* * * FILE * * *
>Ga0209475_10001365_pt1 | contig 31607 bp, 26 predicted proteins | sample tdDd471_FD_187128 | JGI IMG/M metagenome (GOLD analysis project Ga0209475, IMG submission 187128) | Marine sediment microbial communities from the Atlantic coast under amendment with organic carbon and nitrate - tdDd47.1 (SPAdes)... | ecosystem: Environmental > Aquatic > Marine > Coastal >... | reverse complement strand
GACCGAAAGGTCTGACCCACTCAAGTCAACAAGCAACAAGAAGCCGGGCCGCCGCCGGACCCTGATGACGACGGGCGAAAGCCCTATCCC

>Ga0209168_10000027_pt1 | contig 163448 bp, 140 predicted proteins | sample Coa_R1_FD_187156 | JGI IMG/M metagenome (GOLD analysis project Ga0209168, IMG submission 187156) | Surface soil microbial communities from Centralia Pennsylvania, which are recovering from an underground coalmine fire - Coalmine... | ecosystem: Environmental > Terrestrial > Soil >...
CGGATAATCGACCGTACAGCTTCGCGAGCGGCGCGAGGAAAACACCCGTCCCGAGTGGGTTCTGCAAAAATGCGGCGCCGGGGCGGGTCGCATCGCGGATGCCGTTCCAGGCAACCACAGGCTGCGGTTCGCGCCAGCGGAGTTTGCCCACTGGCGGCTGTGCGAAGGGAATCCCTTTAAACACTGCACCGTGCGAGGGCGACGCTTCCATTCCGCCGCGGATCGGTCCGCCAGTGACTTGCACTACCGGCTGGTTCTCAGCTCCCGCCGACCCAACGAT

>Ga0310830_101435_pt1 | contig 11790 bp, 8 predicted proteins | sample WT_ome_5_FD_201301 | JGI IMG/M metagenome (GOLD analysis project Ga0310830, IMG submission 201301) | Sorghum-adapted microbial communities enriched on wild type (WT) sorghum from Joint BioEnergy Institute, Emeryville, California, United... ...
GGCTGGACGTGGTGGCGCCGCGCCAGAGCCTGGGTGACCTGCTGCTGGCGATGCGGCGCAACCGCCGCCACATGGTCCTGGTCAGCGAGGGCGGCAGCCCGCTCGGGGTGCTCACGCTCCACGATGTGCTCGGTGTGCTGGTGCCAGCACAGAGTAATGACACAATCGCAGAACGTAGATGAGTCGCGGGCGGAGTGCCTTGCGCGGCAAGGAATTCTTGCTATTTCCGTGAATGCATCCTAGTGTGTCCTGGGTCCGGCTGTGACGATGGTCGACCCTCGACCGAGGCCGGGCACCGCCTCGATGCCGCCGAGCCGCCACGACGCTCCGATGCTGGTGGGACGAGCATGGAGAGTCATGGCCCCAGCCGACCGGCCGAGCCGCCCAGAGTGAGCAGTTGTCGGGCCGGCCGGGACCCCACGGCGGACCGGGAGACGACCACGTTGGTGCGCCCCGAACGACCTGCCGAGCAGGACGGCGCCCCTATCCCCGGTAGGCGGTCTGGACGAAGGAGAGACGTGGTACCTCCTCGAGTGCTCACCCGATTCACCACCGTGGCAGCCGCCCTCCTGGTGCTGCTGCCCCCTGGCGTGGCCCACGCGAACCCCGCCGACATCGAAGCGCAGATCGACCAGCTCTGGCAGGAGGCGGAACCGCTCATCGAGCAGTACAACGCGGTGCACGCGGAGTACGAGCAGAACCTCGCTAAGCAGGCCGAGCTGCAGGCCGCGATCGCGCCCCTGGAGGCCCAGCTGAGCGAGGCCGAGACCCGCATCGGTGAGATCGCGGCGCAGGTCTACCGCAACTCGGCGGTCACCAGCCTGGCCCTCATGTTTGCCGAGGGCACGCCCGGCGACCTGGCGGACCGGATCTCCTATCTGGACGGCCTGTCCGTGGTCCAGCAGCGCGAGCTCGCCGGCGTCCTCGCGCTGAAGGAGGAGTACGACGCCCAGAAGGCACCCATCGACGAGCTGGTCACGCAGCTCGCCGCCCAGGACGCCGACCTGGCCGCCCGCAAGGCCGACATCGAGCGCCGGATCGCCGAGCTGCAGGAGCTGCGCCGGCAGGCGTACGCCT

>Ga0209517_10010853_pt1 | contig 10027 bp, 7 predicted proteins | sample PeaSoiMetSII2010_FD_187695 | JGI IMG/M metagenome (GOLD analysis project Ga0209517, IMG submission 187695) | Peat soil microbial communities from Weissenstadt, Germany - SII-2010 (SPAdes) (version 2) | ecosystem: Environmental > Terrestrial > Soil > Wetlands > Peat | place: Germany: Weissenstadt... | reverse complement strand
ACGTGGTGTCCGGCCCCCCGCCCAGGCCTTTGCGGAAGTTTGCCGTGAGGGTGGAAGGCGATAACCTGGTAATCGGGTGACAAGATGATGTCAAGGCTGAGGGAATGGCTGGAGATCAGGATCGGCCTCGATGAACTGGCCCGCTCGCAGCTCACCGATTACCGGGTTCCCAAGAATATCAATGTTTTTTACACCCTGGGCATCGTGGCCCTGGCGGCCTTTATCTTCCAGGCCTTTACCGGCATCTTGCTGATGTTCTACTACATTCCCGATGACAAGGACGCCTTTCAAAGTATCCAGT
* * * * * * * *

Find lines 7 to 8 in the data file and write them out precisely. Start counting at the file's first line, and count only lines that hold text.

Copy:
>Ga0209517_10010853_pt1 | contig 10027 bp, 7 predicted proteins | sample PeaSoiMetSII2010_FD_187695 | JGI IMG/M metagenome (GOLD analysis project Ga0209517, IMG submission 187695) | Peat soil microbial communities from Weissenstadt, Germany - SII-2010 (SPAdes) (version 2) | ecosystem: Environmental > Terrestrial > Soil > Wetlands > Peat | place: Germany: Weissenstadt... | reverse complement strand
ACGTGGTGTCCGGCCCCCCGCCCAGGCCTTTGCGGAAGTTTGCCGTGAGGGTGGAAGGCGATAACCTGGTAATCGGGTGACAAGATGATGTCAAGGCTGAGGGAATGGCTGGAGATCAGGATCGGCCTCGATGAACTGGCCCGCTCGCAGCTCACCGATTACCGGGTTCCCAAGAATATCAATGTTTTTTACACCCTGGGCATCGTGGCCCTGGCGGCCTTTATCTTCCAGGCCTTTACCGGCATCTTGCTGATGTTCTACTACATTCCCGATGACAAGGACGCCTTTCAAAGTATCCAGT